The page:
… And they are off!

Posted on June 5, 2016 in Endurance Limits, Endurance Limits USA, Fight the Kraken, General, Great Pacific Race 2016, Moana Uli, Ocean Hearts, Row Aloha, Sons of the Pacific, Uniting Nations

The afternoon weather conditions on June 4th were ideal for the start of the 2016 Great Pacific Race. “The idea of starting the race later in the day yesterday was to give crews a window of 16 hours to breakaway from Monterey Bay out into the Pacific Ocean,” stated Lia Ditton, Safety Officer for the race. Ditton explained that as the land heats up in the morning, air is sucked in off the ocean creating an onshore breeze. This pattern had become well established from 1100 to 1700 in the days running up to the race. Since ocean rowboats move relatively slowly, an onshore breeze is a headwind and therefore tiring to row into, especially for the pairs.

After the starting cannon was fired, crews and spectators saw sunshine along the shores with a fog bank over Santa Cruz. Crews enjoyed a favorable SW wind across the starting line. According to local knowledge, this is a reverse weather pattern to normal conditions this time of year in Monterey Bay. The rowers couldn’t have asked for better at the start of the race.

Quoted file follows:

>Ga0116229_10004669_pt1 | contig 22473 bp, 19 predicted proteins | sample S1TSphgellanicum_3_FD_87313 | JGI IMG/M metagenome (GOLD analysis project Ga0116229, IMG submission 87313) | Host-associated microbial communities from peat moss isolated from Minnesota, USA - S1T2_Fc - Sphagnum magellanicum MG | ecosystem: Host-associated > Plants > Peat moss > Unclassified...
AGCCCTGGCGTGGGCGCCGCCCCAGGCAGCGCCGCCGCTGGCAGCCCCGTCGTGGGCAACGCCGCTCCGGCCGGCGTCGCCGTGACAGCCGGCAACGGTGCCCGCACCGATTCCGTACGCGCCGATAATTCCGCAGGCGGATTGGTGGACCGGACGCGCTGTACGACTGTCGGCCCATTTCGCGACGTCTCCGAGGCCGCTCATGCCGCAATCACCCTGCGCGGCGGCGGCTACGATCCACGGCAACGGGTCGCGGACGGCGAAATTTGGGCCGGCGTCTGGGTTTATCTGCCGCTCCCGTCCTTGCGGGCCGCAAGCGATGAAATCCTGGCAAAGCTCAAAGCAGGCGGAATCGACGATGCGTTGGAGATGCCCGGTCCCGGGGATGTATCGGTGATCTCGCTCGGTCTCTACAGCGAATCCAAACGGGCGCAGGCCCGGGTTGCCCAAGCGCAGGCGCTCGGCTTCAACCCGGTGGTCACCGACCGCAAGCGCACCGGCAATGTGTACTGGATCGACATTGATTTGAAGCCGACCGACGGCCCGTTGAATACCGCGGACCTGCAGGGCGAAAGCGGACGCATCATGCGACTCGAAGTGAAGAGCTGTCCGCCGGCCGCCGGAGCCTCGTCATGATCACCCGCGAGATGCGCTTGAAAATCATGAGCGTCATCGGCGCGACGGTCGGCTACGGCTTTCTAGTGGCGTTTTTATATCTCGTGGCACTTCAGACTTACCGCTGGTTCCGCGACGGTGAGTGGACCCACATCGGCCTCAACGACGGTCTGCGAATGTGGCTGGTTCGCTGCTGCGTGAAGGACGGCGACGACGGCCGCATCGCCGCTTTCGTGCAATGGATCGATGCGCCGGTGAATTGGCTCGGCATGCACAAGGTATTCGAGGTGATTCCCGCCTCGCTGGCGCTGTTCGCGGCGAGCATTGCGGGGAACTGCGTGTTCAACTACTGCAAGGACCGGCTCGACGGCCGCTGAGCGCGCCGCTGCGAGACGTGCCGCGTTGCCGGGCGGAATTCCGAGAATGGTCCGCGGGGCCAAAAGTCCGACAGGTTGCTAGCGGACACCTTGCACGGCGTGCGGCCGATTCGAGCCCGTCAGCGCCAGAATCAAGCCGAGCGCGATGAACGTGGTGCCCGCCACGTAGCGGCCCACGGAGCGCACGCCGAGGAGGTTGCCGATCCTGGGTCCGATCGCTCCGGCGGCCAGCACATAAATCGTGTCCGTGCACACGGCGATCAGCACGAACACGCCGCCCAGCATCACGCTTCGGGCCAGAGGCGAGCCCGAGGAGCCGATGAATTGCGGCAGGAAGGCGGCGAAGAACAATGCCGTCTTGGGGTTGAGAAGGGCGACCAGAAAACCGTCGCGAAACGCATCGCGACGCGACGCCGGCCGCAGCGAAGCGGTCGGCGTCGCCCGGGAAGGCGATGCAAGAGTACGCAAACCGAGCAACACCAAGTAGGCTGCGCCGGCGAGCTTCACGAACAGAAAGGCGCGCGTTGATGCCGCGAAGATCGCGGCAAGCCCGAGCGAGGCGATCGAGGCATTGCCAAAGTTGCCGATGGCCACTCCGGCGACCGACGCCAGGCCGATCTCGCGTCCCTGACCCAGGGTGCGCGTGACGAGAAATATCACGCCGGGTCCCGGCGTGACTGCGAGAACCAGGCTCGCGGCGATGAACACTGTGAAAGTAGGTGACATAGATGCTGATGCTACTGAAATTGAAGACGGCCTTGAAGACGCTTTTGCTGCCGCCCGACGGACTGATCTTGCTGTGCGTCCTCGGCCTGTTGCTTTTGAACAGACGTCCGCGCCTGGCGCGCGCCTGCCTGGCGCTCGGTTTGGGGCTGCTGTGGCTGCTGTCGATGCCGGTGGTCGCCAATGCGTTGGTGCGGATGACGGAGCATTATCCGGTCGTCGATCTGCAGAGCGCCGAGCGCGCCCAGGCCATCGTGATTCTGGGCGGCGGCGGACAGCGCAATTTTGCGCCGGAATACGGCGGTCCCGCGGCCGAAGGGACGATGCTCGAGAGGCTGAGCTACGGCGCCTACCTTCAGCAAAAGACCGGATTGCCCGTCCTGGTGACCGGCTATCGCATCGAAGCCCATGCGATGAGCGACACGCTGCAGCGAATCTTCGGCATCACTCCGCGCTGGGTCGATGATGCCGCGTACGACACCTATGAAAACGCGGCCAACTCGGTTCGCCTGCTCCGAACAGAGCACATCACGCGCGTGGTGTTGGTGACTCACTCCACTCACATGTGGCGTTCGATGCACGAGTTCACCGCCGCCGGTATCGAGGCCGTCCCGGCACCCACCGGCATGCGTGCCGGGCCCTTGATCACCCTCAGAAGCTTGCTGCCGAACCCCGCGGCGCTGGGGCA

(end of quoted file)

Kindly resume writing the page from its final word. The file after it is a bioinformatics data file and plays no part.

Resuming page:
Team Uniting Nations took a strong lead off the start line, starting closest to shore at the pin end of the line. Endurance Limits decided to go three up, utilizing all three of their rowing positions on board ‘Ohana’. For the long haul to Hawaii, this rowing pattern is unsustainable due to the crew not getting enough rest, so we can expect them to go back to a two on / two off routine in the early days of the race.

While the boats with four rowers opted for more westerly courses, the pair’s boats Row Aloha, with local rowers Rick Leach and Todd Bliss – from Monterey and Oahu respectively – led the way to the Monterey Canyon. Team Fight the Kraken and team Endurance Limits USA on their boat ‘Mugatu’ followed close behind.

The Monterey Canyon is a vast underwater trench, which extends west from Moss Landing to the Pacific Ocean. This underwater canyon is a freeway of current and one of several fast ways to get off the Continental Shelf – the lip of rock, which edges the coast of the western United States. All rowers were briefed on the shortest routes off the shelf and with a calm night and good strategy, we are delighted that nearly all competitors are now in deeper water and well on their way to Hawaii.

Teams were lead out of the bay by a Monterey Fire Department vessel, which sprayed seawater high into the air, leading the way for the first 15 minutes of the race. A flotilla of spectators, race support vessels, friends and family followed alongside the rowers to cheer them on.

Around 1830 many spectators made their final calls to friends or loved ones about to row to Hawaii. Then crews started spreading out across Monterey Bay and disappearing over the horizon.

Back on shore, Race Management regrouped knowing that all eight teams were safely on their way. Race director Chris Martin said “It has been truly inspiring to witness these brave men and women endeavoring to fulfill their dream of rowing the Pacific.  We collectively wish them a safe and speedy journey and look forward to welcoming them into the shores of Hawaii.”

You can follow the race via the YB Races app or via the link found on the Great Pacific Race website.